Early Educators are Brain Architects

As Early Educators, our role is huge in supporting healthy brain development of the children in our care.

During the first few years of life, more than 1 million new neural connections form every second (source: The Center on the Developing Child, Harvard University).  During these early years, the foundation is laid, either weak or strong, for future brain development. brain architecture

Interactions between children and their parents or caregivers are a major factor in the formation of brain circuits.  “Serve and Return”, the back and forth responsive communication between a baby or child and the consistent adults in his/her life, shape brain architecture.  When a baby or young child cries, smiles, or elicits a response from a caregiver, and the adult eagerly responds with a smile, eye contact, a touch, or words, neural connections are built and bolstered.  Like a spirited game of tennis, this back and forth communication is key to healthy brain development.  Conversely, the lack of these responsive relationships are a serious threat to a child’s dvelopment and well being.

Below are five simple steps for building rich serve and return experiences with a child: (source: Center on the Developing Child, Harvard University

  1. Notice the serve and share the child’s focus of attention. By noticing serves, you’ll learn a lot about a child’s abilities, interests, and needs.  You’ll encourage her to explore and you’ll strength the bond between you. 
  1. Return the serve by supporting and encouraging. Supporting and encouraging rewards a child’s interests and curiosity. Never getting a return can actually be stressful for a child. When you return the serve, the child knows that his thoughts and feelings are heard and understood.
  2. Give it a name! When you name what a child is focused on, you help her understand the world around her and help her know what to expect. Naming also gives her words to use herself and lets her know you care.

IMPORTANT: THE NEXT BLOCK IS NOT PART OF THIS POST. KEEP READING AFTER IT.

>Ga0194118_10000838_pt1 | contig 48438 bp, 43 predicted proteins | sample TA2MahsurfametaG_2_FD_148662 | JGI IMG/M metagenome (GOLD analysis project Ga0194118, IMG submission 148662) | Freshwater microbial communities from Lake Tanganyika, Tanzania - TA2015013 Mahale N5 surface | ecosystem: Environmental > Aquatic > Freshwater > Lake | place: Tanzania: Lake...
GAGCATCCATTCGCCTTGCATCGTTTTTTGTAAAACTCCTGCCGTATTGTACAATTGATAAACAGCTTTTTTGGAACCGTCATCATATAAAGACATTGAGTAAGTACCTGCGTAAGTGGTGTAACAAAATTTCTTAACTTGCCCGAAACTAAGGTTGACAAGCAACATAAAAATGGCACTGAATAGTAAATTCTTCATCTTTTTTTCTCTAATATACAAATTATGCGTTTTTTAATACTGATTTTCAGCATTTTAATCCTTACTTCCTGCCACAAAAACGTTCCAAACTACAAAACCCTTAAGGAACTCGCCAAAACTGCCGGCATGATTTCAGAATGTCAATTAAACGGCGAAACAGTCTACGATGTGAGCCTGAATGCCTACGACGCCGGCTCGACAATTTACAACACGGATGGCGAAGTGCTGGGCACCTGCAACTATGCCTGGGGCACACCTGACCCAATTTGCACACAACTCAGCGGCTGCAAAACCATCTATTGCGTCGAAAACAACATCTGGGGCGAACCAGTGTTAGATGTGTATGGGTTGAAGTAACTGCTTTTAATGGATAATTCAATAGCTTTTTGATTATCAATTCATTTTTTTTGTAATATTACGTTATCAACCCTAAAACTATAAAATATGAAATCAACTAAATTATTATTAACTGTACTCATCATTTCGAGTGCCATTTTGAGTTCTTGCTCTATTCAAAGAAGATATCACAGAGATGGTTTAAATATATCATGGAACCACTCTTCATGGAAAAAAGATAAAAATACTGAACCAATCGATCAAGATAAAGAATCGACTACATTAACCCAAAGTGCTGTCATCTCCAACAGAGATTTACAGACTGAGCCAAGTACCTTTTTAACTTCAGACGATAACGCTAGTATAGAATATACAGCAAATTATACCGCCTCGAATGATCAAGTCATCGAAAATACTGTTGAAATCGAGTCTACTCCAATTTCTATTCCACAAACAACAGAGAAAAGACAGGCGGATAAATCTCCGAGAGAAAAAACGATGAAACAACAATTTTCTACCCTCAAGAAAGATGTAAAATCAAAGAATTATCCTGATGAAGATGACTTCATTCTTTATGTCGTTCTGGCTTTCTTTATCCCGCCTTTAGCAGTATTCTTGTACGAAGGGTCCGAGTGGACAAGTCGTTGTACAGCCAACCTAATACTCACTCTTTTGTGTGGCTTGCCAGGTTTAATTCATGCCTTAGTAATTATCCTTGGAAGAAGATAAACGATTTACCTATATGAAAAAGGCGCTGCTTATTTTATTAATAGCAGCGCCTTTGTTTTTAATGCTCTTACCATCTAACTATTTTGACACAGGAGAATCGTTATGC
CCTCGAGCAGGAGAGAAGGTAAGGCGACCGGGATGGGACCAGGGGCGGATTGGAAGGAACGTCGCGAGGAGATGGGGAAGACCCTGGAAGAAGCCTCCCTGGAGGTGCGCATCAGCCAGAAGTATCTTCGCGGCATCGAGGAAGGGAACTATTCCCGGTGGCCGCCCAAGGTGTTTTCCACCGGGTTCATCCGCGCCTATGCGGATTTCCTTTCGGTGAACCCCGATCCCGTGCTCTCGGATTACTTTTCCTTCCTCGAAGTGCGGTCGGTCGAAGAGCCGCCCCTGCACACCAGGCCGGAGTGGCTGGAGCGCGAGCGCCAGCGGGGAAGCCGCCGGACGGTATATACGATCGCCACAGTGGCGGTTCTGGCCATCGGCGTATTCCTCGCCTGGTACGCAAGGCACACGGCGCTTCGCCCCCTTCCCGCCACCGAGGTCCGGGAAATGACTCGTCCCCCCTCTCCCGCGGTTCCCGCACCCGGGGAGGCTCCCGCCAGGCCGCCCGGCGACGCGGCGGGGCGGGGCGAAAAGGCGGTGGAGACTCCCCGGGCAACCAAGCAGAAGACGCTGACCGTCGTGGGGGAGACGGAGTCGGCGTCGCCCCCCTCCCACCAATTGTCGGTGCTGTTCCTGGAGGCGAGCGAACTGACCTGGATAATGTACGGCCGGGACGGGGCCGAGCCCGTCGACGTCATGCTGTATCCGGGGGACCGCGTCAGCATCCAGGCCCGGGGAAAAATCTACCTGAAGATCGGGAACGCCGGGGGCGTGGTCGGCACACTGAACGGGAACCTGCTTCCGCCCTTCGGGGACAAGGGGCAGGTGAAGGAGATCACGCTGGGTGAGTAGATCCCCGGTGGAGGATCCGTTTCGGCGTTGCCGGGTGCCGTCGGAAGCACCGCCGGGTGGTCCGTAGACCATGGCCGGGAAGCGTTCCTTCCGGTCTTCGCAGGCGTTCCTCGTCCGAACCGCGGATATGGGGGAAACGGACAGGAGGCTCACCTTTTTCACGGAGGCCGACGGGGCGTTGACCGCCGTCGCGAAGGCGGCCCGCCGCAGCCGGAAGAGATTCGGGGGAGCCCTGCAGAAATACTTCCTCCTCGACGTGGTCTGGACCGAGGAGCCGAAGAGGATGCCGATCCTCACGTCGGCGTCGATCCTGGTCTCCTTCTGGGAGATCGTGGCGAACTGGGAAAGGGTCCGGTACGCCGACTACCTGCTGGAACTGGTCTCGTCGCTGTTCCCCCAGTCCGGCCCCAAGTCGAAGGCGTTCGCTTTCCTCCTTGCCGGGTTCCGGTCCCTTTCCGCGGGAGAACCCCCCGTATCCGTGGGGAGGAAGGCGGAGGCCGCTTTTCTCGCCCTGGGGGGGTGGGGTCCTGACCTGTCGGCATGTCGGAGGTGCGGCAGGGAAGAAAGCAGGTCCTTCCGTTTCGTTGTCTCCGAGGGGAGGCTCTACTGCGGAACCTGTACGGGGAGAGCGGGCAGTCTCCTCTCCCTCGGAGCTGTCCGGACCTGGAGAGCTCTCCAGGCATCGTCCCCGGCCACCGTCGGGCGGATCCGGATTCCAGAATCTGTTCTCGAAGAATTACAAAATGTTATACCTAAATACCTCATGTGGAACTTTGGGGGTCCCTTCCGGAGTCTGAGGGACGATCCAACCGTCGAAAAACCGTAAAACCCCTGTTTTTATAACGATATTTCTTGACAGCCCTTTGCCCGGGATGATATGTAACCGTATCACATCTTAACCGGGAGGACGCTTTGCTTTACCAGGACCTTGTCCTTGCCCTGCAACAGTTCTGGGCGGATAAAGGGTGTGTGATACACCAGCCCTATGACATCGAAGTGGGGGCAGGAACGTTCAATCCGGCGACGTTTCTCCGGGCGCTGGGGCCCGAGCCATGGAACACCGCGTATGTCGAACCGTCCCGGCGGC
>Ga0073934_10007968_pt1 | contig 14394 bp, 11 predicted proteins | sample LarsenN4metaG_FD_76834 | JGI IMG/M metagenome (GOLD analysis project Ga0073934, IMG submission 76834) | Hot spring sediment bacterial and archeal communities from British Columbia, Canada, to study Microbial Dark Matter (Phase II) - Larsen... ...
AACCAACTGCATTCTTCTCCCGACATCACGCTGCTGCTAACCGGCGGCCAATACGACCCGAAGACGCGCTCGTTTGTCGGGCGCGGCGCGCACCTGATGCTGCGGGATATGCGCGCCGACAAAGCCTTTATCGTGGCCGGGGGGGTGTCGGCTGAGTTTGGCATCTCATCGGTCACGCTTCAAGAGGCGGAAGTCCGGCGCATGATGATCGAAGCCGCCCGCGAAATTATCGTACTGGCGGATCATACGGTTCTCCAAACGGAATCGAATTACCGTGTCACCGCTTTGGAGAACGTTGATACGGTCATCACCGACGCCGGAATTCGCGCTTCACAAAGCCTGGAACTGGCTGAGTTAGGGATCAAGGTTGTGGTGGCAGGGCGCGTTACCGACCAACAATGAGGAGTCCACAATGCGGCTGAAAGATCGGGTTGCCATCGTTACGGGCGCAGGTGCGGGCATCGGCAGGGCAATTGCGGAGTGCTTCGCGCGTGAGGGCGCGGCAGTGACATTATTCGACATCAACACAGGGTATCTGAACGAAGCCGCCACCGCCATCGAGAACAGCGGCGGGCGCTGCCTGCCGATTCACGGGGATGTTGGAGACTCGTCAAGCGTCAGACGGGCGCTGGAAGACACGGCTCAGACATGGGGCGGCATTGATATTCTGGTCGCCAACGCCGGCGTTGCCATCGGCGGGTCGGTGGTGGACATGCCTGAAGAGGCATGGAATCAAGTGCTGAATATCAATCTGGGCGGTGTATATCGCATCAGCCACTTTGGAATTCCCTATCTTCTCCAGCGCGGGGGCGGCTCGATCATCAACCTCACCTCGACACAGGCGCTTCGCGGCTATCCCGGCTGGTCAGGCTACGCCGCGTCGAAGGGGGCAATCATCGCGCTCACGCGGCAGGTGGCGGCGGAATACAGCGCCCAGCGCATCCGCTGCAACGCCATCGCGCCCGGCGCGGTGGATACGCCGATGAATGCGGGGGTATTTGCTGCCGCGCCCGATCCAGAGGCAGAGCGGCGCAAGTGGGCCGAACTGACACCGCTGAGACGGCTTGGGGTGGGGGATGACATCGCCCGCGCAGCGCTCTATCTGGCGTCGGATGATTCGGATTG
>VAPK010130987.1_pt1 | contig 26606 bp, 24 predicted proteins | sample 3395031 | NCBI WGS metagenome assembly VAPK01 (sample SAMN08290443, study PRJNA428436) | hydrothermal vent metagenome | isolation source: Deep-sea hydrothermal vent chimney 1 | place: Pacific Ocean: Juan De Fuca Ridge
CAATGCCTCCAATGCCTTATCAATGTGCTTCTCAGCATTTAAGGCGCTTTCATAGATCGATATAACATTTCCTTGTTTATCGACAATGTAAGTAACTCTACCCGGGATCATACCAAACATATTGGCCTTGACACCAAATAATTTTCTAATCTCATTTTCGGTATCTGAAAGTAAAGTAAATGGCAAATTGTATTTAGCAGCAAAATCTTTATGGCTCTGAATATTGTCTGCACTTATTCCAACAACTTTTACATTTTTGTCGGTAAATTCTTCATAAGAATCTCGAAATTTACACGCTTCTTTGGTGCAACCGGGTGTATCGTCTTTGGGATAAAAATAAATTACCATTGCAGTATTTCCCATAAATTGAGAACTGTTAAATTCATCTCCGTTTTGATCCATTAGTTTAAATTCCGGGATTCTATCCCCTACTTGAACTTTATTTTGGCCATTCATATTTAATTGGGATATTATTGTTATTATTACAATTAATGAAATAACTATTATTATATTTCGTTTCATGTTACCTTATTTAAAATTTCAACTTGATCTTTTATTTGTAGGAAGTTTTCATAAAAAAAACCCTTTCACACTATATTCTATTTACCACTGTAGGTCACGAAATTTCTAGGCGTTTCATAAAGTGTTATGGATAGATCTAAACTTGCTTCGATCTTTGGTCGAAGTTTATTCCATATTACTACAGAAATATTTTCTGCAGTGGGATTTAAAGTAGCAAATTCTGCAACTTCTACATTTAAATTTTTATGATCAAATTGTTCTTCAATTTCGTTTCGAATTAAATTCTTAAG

3. Take turns…and wait. Keep the interaction going back and forth. Taking turns helps children learn self-control and how to get along with others. By waiting, you give the child time to develop his ideas and build his confidence and independence. Waiting also helps you understand his needs.
  4. Practice endings and beginnings. When you can find moments for a child to take the lead, you support her in exploring her world—and make more serve and return interactions possible.

Emotional well-being and social competence provide a strong base for emerging cognitive abilities, and together these form the foundation of healthy brain architecture.  Parents and consistent caregivers and early educators are the “architects” who support this development. Healthy brain growth is nurtured by speaking to, playing with, and consistently caring for children. Understanding children’s needs and responding sensitively to them, helps to protect children’s brains from stress. High quality early care programs, staffed with well trained professionals who understand their role in building healthy brains, offer a healthy start to brain architecture.

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